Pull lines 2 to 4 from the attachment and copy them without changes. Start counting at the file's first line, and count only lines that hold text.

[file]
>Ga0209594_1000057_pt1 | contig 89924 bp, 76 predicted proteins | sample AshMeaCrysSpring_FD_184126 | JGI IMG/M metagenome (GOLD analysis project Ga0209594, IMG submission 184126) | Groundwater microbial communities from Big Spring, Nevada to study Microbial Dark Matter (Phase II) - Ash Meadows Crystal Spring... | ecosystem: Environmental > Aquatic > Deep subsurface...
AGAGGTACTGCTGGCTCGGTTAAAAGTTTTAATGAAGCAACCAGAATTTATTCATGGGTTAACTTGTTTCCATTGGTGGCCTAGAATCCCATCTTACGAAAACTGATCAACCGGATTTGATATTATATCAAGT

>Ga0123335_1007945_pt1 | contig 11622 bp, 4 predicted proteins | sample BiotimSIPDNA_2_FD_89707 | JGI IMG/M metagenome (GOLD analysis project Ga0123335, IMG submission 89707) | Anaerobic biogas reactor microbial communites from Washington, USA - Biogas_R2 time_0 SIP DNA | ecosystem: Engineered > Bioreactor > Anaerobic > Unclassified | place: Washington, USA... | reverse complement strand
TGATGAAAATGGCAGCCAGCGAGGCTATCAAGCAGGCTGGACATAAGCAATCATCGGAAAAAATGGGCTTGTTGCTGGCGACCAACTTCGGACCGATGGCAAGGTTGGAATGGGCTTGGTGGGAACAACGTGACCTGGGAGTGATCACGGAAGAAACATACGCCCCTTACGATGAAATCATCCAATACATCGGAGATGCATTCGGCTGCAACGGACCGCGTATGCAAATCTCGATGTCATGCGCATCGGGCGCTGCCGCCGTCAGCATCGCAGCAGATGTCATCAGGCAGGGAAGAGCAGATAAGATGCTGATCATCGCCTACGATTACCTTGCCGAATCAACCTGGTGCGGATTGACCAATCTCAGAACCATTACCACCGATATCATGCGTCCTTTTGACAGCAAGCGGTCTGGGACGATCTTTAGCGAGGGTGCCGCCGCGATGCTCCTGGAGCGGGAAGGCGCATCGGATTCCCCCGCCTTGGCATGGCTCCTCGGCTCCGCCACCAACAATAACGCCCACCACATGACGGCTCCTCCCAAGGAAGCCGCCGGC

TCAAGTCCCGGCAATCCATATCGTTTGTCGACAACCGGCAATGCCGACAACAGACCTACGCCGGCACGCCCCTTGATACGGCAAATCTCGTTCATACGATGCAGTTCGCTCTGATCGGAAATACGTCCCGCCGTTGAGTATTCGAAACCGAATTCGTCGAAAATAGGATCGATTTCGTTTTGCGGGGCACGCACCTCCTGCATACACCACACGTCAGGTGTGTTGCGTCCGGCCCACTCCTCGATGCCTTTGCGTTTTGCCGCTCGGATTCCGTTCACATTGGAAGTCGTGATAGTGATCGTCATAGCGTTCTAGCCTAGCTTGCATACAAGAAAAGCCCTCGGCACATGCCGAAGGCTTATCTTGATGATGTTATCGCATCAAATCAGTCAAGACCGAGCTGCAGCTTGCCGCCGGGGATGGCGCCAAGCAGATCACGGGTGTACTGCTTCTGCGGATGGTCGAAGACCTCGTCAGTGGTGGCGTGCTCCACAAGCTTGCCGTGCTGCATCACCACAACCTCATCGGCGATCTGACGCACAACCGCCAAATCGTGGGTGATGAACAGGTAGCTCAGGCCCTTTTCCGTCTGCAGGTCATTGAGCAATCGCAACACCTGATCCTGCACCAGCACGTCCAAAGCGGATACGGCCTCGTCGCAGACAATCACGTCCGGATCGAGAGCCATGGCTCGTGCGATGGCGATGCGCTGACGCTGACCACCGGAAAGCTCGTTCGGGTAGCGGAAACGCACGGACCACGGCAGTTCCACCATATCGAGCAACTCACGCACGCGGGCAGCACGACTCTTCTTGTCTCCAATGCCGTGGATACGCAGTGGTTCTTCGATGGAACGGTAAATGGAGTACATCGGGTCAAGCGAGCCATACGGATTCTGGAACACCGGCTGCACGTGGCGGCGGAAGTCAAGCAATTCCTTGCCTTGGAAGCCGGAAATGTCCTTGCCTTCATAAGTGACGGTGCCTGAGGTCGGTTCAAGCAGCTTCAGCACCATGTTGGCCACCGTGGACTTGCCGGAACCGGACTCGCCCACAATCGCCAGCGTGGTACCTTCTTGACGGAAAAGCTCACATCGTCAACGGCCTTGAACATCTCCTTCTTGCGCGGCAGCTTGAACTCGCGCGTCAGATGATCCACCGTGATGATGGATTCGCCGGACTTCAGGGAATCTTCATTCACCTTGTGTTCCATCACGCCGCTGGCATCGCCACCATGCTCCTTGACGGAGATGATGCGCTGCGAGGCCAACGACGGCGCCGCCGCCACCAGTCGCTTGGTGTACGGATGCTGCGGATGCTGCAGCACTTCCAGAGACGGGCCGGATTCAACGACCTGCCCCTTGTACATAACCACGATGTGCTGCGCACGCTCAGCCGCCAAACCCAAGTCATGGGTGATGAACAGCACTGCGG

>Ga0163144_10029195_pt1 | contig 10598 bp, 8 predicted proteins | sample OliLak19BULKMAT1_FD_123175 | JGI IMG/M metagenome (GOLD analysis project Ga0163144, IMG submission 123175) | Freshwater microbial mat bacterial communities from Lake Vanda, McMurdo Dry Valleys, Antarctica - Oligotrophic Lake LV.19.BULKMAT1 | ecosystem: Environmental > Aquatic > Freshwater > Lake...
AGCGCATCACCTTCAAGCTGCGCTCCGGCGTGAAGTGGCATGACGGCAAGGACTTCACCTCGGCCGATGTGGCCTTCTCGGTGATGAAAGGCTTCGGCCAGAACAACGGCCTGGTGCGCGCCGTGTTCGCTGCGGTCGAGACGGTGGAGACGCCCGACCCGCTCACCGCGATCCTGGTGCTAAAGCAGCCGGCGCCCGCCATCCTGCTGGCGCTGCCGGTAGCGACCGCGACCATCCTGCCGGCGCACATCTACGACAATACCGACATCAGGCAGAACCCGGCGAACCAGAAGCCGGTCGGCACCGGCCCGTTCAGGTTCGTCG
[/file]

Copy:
AGAGGTACTGCTGGCTCGGTTAAAAGTTTTAATGAAGCAACCAGAATTTATTCATGGGTTAACTTGTTTCCATTGGTGGCCTAGAATCCCATCTTACGAAAACTGATCAACCGGATTTGATATTATATCAAGT

>Ga0123335_1007945_pt1 | contig 11622 bp, 4 predicted proteins | sample BiotimSIPDNA_2_FD_89707 | JGI IMG/M metagenome (GOLD analysis project Ga0123335, IMG submission 89707) | Anaerobic biogas reactor microbial communites from Washington, USA - Biogas_R2 time_0 SIP DNA | ecosystem: Engineered > Bioreactor > Anaerobic > Unclassified | place: Washington, USA... | reverse complement strand
TGATGAAAATGGCAGCCAGCGAGGCTATCAAGCAGGCTGGACATAAGCAATCATCGGAAAAAATGGGCTTGTTGCTGGCGACCAACTTCGGACCGATGGCAAGGTTGGAATGGGCTTGGTGGGAACAACGTGACCTGGGAGTGATCACGGAAGAAACATACGCCCCTTACGATGAAATCATCCAATACATCGGAGATGCATTCGGCTGCAACGGACCGCGTATGCAAATCTCGATGTCATGCGCATCGGGCGCTGCCGCCGTCAGCATCGCAGCAGATGTCATCAGGCAGGGAAGAGCAGATAAGATGCTGATCATCGCCTACGATTACCTTGCCGAATCAACCTGGTGCGGATTGACCAATCTCAGAACCATTACCACCGATATCATGCGTCCTTTTGACAGCAAGCGGTCTGGGACGATCTTTAGCGAGGGTGCCGCCGCGATGCTCCTGGAGCGGGAAGGCGCATCGGATTCCCCCGCCTTGGCATGGCTCCTCGGCTCCGCCACCAACAATAACGCCCACCACATGACGGCTCCTCCCAAGGAAGCCGCCGGC